Not having a map of the complex, we aimlessly wandered in and out of the numerous chapels, tombs and cloisters while masses of the three Christian denominations popped up amongst the latest construction. Making our way around the circumference of the building, we kept questioning each other as to why there was a line of dozens of people wrapped around a large structure appearing to be a tomb, not realizing it was believed to be the Holy Tomb (of Jesus).

We discovered this after asking a priest, explaining that we were not Christians and had no idea what we were looking at. Quickly responding and whisking off into the crowd, the kid and I decided it was time to move on. These pilgrims certainly did not look overly concerned about catching one another’s cooties and probably had never quarantined upon their arrival.

Exiting the church, we wandered if we should go back the way we came, not completely sure exactly how to get back to Jaffa Gate, or do we trust my navigational skills and head the opposite direction, which I believe to be a direct route to Mt. Zion, our next stop on the tour.

I was completely wrong. Making our way deeper and deeper into the Muslim Quarter, having no idea where we were and our paranoia growing exponentially, we made the decision to turn around and take our chances with the original route. Along the way we were approached by several shop owners who attempted to persuade us to buy their merchandise. Choosing to ignore them and find our way back ASAP, we were than verbally accosted and told to leave the area, of which we gladly obliged. Thank goodness the kid has better navigational skills than mine because she managed to get us back to Jaffa Gate within minutes.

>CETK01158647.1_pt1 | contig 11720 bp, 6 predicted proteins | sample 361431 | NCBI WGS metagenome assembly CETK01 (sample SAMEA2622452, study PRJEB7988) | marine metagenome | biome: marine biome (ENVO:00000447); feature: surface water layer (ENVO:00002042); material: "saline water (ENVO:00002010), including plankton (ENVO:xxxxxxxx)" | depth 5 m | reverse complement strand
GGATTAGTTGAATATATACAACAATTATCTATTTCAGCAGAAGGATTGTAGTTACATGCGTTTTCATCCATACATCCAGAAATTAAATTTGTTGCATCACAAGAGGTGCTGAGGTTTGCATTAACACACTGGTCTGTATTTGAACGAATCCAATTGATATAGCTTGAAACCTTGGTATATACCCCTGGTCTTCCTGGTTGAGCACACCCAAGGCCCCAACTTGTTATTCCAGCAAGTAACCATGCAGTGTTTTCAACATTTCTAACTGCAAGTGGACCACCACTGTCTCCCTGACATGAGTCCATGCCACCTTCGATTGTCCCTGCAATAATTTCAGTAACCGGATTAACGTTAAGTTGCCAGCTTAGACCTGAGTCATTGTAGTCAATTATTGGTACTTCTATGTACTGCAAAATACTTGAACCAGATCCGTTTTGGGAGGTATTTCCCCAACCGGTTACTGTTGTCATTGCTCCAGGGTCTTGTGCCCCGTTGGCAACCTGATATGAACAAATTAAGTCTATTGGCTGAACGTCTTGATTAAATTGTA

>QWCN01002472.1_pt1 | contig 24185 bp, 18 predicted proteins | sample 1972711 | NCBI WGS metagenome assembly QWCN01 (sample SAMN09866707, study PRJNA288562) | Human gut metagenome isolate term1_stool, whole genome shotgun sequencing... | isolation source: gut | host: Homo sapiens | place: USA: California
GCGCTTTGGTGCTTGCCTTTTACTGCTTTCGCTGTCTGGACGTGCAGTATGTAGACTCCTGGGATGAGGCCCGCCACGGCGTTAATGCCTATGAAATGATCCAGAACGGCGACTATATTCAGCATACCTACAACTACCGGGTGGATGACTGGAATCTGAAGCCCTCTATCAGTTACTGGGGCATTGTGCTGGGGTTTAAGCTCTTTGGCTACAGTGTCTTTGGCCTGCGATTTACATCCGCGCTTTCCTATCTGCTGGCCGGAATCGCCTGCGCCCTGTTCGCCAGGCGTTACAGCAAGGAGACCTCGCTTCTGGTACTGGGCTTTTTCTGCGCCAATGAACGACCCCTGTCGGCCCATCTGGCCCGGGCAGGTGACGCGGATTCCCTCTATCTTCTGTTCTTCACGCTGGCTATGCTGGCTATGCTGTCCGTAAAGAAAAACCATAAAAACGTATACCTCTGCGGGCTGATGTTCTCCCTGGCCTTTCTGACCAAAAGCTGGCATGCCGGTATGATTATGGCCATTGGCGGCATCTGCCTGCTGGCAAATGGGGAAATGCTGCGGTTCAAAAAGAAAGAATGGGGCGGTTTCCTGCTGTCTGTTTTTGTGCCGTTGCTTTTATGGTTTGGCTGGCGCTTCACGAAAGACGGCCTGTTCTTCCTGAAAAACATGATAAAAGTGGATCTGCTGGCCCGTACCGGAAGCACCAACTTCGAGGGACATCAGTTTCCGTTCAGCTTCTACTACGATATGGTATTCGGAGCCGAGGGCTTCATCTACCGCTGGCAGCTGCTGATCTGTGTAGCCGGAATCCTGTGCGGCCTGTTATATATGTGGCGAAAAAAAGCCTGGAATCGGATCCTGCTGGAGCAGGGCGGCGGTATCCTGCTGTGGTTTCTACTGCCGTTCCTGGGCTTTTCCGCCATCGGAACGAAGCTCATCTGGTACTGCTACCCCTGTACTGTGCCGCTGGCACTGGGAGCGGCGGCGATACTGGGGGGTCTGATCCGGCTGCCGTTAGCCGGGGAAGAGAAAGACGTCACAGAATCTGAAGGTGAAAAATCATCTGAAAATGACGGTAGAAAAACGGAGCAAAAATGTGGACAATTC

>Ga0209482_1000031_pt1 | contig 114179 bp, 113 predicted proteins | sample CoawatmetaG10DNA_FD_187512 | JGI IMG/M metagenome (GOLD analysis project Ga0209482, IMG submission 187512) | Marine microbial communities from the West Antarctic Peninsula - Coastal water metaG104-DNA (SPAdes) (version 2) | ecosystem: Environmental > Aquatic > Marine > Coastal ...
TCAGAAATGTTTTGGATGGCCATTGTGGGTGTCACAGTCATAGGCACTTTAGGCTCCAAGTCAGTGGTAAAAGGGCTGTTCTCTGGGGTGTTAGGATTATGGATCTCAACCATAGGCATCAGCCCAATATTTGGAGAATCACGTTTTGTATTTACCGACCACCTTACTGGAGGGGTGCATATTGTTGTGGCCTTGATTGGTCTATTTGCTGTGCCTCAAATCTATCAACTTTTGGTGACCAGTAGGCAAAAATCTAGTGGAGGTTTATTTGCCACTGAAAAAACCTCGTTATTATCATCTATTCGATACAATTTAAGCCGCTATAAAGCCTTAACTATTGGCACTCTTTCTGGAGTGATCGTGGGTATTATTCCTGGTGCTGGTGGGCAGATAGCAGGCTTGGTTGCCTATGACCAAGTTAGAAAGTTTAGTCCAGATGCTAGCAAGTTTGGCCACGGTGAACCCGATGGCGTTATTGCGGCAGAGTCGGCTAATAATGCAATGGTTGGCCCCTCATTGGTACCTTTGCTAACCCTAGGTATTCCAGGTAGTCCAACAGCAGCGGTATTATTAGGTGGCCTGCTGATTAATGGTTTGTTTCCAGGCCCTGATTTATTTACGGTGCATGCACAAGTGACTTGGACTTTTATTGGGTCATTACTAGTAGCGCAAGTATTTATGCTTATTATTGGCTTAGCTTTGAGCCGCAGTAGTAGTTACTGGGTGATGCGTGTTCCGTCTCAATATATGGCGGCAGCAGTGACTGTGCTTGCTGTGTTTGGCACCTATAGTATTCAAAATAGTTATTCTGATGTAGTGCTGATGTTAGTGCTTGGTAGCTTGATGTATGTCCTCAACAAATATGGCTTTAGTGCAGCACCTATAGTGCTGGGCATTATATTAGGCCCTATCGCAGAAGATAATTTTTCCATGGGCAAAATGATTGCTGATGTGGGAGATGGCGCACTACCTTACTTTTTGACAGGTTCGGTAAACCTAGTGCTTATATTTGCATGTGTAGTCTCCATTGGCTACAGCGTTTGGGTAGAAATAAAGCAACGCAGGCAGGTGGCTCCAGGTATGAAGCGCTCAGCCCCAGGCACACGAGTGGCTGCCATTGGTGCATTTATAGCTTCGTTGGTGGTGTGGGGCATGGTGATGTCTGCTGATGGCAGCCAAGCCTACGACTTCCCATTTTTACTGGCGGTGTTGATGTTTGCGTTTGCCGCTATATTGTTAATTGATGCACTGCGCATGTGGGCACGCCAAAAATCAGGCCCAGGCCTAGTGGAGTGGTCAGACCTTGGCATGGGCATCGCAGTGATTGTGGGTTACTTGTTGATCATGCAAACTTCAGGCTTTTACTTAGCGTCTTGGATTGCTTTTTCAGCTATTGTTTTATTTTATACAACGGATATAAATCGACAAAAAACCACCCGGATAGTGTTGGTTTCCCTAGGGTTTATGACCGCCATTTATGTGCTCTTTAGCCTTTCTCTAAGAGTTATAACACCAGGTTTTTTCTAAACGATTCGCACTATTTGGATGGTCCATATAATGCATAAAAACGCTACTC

Quickly making our way to Zion Gate, the kid asked to see Dormition Abbey, believed by some to be the final resting place of the Virgin Mary. It is located on Mt. Zion, the highest point in ancient Jerusalem. As we approached the church, the haunting music coming from the bell tower created an eerily peaceful mood. Normally this complex of buildings would be packed with tourists, but not today.

As we entered the upper sanctuary of the basilica, we found ourselves completely alone, surrounded by gorgeous mosaics covering the walls, ceilings and floors, as well as the half dozen chapels tucked away throughout the main sanctuary. Finding our way to a spiral staircase descending to the lower sanctuary, we discovered a large group of English-speaking tourists kneeling around the crypt of Mary and reciting the rosary in responsive prayer. Not wanting to disrupt, the kid and I sat on a marble bench to observe and show respect until they were done. Once again, completely alone, we examined the multitude of mosaics and paintings in an attempt to decipher them as Mary’s statue lay quietly in the center of the room.

Not remembering her visit from nine years ago, the kid also wanted to see The Cenacle, the room believed to be the site of The Last Supper, located on the upper floor of the Tomb of (King) David. This time we’re not alone, finding ourselves among a group of friendly Jamaican tourists as we climbed the stairs to the second floor. Inside the large and mostly empty rectangular-shaped room, the Jamaicans are singing Christian hymns and praying while a European tour group strains to hear their guide explain the history of the site. The crowd is so overwhelming, the kid and I decided to finally meet up with the hubby, texting him to meet us at the Tomb of David downstairs.